There are a lot of ways to measure a trip like this. Miles under the keel, obviously, or hours or days on the road. Given Chile's unique geography, there's also degrees of latitude.
We could also measure by gallons of gas. The Land Rover is getting about 15 miles per gallon and, because of an intermittent fuel-pump problem, we have to keep the tank above half full (in Copiapó, the LR3 quits on us at 3 a.m., blocking a hotel's car park). As the trip progresses, the truck's appetite for gasoline — and the scarcity of gas stations — increasingly rules our itinerary.
For me, this trip has some shade of valediction about it. I love driving, but I understand better than most that the gas-powered automobile is an unsustainable technology, and something about the limping, station-to-station tempo of our trip makes it seem crazy. And yet I also understand what a miracle gasoline is — compact, lightweight, its golden thermochemical power able to push the railcar-shaped Land Rover through the air at 70 miles per hour with ease. Gasoline has a karmic quality. With gasoline, it's possible to see the sights of many lifetimes in a single incarnation — did the Buddha ever reckon on 97 octane?
What happens to the road trip, the self-authored adventure of miles, when gasoline goes away? Will there be a Jack Kerouac and Neal Cassady, Tod and Buz, Thelma and Louise, Charles and Dan, post-petroleum?
Unfortunately, wherever the automobile goes, it leaves its mark. In the dirt-street oasis of San Pedro de Atacama, we are chased into a doorway by a platoon of desert-rigged Citroen Deux Cheveux buggies brought over by French rally drivers. I thought I'd seen them in the desert the day before, churning up clouds of dust that looked like phosgene gas rising from among the rocky swales. It made me wince. All across the face of the Atacama, for hundreds of miles, are the winding, erratic tracks of off-road vehicles. In this climate, with zero precipitation, those tracks could be there for centuries. This is what the American West would look like if off-roaders had their way.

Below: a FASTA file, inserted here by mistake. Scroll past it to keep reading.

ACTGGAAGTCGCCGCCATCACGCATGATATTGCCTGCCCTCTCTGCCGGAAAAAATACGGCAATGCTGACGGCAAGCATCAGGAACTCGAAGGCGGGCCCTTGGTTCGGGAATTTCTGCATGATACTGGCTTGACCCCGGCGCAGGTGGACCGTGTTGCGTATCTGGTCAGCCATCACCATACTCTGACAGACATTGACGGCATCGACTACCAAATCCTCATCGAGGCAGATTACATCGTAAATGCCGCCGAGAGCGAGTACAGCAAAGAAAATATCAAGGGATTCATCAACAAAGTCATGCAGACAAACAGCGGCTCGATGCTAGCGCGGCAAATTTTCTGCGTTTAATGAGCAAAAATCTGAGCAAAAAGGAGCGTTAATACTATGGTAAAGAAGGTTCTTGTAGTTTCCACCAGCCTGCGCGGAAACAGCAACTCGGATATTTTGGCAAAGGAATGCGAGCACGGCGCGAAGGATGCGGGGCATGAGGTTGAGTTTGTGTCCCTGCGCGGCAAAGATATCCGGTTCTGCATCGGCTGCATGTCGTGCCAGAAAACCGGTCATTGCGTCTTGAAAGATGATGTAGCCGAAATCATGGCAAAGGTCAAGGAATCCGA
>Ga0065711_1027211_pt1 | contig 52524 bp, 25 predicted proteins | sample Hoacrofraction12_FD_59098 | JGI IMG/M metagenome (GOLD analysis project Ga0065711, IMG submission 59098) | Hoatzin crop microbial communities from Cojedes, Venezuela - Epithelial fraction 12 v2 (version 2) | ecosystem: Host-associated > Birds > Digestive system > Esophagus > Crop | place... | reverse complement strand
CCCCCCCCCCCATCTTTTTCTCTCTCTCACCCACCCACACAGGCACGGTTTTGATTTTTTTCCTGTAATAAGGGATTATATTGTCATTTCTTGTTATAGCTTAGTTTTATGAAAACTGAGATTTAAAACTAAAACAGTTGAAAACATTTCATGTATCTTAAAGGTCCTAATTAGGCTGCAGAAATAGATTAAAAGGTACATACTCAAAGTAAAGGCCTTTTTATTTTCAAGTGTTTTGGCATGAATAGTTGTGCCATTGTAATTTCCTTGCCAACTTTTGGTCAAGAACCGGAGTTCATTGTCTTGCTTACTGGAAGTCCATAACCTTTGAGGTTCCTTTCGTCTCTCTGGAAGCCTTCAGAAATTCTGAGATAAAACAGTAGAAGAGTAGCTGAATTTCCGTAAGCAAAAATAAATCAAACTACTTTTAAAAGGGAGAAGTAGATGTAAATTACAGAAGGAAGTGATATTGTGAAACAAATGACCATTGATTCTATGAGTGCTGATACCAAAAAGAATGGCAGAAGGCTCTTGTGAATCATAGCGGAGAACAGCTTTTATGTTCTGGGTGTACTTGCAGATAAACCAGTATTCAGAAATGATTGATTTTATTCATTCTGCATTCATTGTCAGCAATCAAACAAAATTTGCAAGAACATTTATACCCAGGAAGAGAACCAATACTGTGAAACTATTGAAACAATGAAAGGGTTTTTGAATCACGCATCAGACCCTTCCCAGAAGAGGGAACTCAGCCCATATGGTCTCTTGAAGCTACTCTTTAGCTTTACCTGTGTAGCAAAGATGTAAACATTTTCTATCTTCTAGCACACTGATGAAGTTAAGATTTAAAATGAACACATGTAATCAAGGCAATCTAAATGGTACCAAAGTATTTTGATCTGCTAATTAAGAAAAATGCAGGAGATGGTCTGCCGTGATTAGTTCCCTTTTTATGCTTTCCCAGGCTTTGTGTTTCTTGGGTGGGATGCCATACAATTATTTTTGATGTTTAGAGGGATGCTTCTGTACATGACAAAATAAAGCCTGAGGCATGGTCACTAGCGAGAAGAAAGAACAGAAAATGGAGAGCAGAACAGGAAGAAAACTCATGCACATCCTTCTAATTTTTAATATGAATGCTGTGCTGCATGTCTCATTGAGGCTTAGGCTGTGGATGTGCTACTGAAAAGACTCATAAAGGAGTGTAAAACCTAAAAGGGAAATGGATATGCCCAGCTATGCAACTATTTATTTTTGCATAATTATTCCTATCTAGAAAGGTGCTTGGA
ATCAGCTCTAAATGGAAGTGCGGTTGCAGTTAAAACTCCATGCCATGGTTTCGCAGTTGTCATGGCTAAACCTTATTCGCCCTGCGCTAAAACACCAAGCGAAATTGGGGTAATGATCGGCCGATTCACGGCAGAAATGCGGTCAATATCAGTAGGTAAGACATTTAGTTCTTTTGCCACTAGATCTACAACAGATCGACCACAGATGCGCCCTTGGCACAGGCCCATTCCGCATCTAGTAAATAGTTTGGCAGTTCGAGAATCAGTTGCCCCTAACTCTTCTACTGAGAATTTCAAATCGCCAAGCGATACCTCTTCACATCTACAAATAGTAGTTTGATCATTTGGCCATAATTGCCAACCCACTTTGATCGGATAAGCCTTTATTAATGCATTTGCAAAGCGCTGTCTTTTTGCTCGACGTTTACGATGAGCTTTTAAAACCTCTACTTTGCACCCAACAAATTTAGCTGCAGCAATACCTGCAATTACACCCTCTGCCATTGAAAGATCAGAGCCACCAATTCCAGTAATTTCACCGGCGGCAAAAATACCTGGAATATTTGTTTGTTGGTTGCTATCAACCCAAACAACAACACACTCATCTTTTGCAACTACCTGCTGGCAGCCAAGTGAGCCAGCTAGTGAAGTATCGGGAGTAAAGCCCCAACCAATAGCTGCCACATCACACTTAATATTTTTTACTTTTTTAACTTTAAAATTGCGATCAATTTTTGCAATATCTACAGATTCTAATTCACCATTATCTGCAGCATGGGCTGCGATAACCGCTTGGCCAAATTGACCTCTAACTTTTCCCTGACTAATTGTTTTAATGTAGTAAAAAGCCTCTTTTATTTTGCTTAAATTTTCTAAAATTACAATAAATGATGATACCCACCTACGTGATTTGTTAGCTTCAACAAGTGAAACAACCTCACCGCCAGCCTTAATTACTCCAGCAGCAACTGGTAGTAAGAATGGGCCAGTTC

"There are some people here who tread lightly and watch where they are going," says Adrian Germishuizen, a tour guide for a company called Azimut. "There are others who don't give a damn where they go and just think of today."
Music to drive by DAY 10. For the first part of the trip, we think the CD player is broken. It turns out it's just hard to operate. At 1,280 miles, at 26 degrees southern latitude, the car sound system erupts with Prince's greatest hits. Charles and I high-five each other. A good day.
Along the coast north of Santiago, we make a more-or-less random right turn onto a farm road, which leads for miles through a beautiful cactus garden dusted with purple and yellow flowers. The trail ends at a black cliff plunging into the incandescent blue ocean. If this place were in California, it would have guards around it.
Around Santiago, we head for the Termas de Chillán, the country's best ski area, with its natural hot springs. But the drive into the Andes takes three hours on a narrow gravel road, and we arrive after midnight. The next morning, road-weary and needing a good soak, we talk our way into the private hot springs on the property of the Grand Hotel. It's a series of interlocked, bubbling pools at the foot of a grassy expanse, the winter piste. It looks like Aspen. It's all I can do to get Charles out of the hot springs to face another day in the car, and, I think, I lose him right there.
On we drive, hour after hour, down the Pan-American Highway, with the serrated horizon of the snowy Andes ever to the east. At the speed limit of 120 kilometers per hour (74 mph), the Land Rover thrums like a Tibetan throat singer, the engine turning at 2,100 rpm. Hour after hour after hour. What others might find monotonous I think of as a kind of centering peace, a spiritual retreat in the whistling wind, a soul migration.